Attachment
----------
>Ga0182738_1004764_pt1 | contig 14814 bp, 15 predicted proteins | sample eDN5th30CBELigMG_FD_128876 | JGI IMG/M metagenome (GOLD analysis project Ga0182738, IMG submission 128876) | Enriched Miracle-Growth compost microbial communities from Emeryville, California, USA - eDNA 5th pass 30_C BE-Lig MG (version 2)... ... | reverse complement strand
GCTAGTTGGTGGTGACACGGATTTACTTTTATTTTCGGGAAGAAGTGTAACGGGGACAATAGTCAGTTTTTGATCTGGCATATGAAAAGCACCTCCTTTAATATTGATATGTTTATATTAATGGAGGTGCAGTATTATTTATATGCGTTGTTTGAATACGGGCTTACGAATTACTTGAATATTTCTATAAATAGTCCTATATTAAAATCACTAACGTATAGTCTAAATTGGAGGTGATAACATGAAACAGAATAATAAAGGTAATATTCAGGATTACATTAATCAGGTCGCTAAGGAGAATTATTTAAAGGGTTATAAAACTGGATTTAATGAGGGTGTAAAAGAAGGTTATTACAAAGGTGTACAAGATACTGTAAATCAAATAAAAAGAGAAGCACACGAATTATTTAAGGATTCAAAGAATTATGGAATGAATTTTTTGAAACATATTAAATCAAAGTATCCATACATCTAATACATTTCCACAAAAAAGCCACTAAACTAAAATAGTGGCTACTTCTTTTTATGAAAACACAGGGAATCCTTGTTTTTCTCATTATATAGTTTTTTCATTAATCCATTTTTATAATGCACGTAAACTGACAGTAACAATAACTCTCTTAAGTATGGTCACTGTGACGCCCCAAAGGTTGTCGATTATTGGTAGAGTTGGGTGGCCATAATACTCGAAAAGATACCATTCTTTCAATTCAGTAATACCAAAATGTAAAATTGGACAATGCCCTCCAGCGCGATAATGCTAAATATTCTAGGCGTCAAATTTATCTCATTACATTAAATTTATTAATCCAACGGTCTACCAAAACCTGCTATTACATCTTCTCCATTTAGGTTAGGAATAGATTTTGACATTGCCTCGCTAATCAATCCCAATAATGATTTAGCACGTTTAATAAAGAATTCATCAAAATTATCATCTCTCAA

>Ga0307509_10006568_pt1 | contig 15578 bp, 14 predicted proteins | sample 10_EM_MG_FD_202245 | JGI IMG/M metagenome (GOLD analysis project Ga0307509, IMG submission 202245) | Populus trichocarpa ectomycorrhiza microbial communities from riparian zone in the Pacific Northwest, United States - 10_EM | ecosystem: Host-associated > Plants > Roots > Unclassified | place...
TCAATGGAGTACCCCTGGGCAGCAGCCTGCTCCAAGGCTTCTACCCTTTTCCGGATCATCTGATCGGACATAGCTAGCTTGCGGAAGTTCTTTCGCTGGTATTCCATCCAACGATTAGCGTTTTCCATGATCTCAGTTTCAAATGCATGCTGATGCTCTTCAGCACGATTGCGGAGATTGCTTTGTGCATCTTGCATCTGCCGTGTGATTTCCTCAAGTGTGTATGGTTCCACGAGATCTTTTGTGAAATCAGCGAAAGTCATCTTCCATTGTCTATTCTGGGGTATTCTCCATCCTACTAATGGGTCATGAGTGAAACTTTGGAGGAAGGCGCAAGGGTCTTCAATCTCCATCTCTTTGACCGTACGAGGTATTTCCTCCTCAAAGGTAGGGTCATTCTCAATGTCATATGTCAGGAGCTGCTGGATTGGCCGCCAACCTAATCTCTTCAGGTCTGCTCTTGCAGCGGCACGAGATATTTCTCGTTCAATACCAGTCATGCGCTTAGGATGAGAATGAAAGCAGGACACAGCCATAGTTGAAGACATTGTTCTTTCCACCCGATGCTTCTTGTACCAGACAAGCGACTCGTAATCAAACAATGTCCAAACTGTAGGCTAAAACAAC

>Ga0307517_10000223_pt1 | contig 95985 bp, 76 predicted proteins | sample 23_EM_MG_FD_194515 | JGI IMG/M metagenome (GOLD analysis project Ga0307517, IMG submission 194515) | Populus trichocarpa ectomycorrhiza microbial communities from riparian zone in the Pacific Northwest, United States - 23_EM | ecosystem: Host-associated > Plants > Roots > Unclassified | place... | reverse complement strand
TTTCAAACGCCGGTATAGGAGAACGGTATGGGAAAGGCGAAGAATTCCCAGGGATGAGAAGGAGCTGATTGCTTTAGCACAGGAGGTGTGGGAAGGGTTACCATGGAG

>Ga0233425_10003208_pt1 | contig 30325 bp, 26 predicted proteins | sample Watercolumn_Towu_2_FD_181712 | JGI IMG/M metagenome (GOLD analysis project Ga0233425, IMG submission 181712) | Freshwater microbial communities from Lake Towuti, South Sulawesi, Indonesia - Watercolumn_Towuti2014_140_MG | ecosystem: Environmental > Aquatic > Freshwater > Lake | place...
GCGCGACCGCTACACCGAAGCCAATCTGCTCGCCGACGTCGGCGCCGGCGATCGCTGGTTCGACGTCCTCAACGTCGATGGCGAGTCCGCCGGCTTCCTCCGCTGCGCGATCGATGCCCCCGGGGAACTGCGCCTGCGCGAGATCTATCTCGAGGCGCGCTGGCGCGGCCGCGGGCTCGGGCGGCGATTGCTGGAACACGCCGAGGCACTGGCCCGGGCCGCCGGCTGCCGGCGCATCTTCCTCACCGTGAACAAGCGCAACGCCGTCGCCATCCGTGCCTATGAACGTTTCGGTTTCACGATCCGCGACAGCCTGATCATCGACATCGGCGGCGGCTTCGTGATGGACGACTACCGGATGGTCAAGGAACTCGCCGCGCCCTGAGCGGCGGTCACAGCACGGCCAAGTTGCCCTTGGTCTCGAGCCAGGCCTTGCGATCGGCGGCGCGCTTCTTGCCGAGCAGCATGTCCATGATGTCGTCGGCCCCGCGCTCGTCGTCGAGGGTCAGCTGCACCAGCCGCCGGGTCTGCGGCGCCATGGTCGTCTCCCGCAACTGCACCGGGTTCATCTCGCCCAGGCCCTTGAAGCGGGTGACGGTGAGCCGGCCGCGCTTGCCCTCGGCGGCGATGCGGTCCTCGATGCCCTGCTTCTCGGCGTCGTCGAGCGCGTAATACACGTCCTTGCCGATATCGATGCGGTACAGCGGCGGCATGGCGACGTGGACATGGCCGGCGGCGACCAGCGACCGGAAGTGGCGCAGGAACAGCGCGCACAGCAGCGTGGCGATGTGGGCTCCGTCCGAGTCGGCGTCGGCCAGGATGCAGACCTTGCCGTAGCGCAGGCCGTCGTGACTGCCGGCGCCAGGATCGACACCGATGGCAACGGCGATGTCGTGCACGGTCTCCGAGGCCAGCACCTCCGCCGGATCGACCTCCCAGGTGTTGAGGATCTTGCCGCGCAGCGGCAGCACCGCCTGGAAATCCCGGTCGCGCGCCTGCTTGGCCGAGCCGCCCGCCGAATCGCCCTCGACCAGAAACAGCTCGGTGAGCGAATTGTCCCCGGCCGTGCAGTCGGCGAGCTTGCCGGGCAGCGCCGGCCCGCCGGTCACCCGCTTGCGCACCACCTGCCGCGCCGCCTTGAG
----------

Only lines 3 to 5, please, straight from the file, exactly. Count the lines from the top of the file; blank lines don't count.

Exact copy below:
>Ga0307509_10006568_pt1 | contig 15578 bp, 14 predicted proteins | sample 10_EM_MG_FD_202245 | JGI IMG/M metagenome (GOLD analysis project Ga0307509, IMG submission 202245) | Populus trichocarpa ectomycorrhiza microbial communities from riparian zone in the Pacific Northwest, United States - 10_EM | ecosystem: Host-associated > Plants > Roots > Unclassified | place...
TCAATGGAGTACCCCTGGGCAGCAGCCTGCTCCAAGGCTTCTACCCTTTTCCGGATCATCTGATCGGACATAGCTAGCTTGCGGAAGTTCTTTCGCTGGTATTCCATCCAACGATTAGCGTTTTCCATGATCTCAGTTTCAAATGCATGCTGATGCTCTTCAGCACGATTGCGGAGATTGCTTTGTGCATCTTGCATCTGCCGTGTGATTTCCTCAAGTGTGTATGGTTCCACGAGATCTTTTGTGAAATCAGCGAAAGTCATCTTCCATTGTCTATTCTGGGGTATTCTCCATCCTACTAATGGGTCATGAGTGAAACTTTGGAGGAAGGCGCAAGGGTCTTCAATCTCCATCTCTTTGACCGTACGAGGTATTTCCTCCTCAAAGGTAGGGTCATTCTCAATGTCATATGTCAGGAGCTGCTGGATTGGCCGCCAACCTAATCTCTTCAGGTCTGCTCTTGCAGCGGCACGAGATATTTCTCGTTCAATACCAGTCATGCGCTTAGGATGAGAATGAAAGCAGGACACAGCCATAGTTGAAGACATTGTTCTTTCCACCCGATGCTTCTTGTACCAGACAAGCGACTCGTAATCAAACAATGTCCAAACTGTAGGCTAAAACAAC

>Ga0307517_10000223_pt1 | contig 95985 bp, 76 predicted proteins | sample 23_EM_MG_FD_194515 | JGI IMG/M metagenome (GOLD analysis project Ga0307517, IMG submission 194515) | Populus trichocarpa ectomycorrhiza microbial communities from riparian zone in the Pacific Northwest, United States - 23_EM | ecosystem: Host-associated > Plants > Roots > Unclassified | place... | reverse complement strand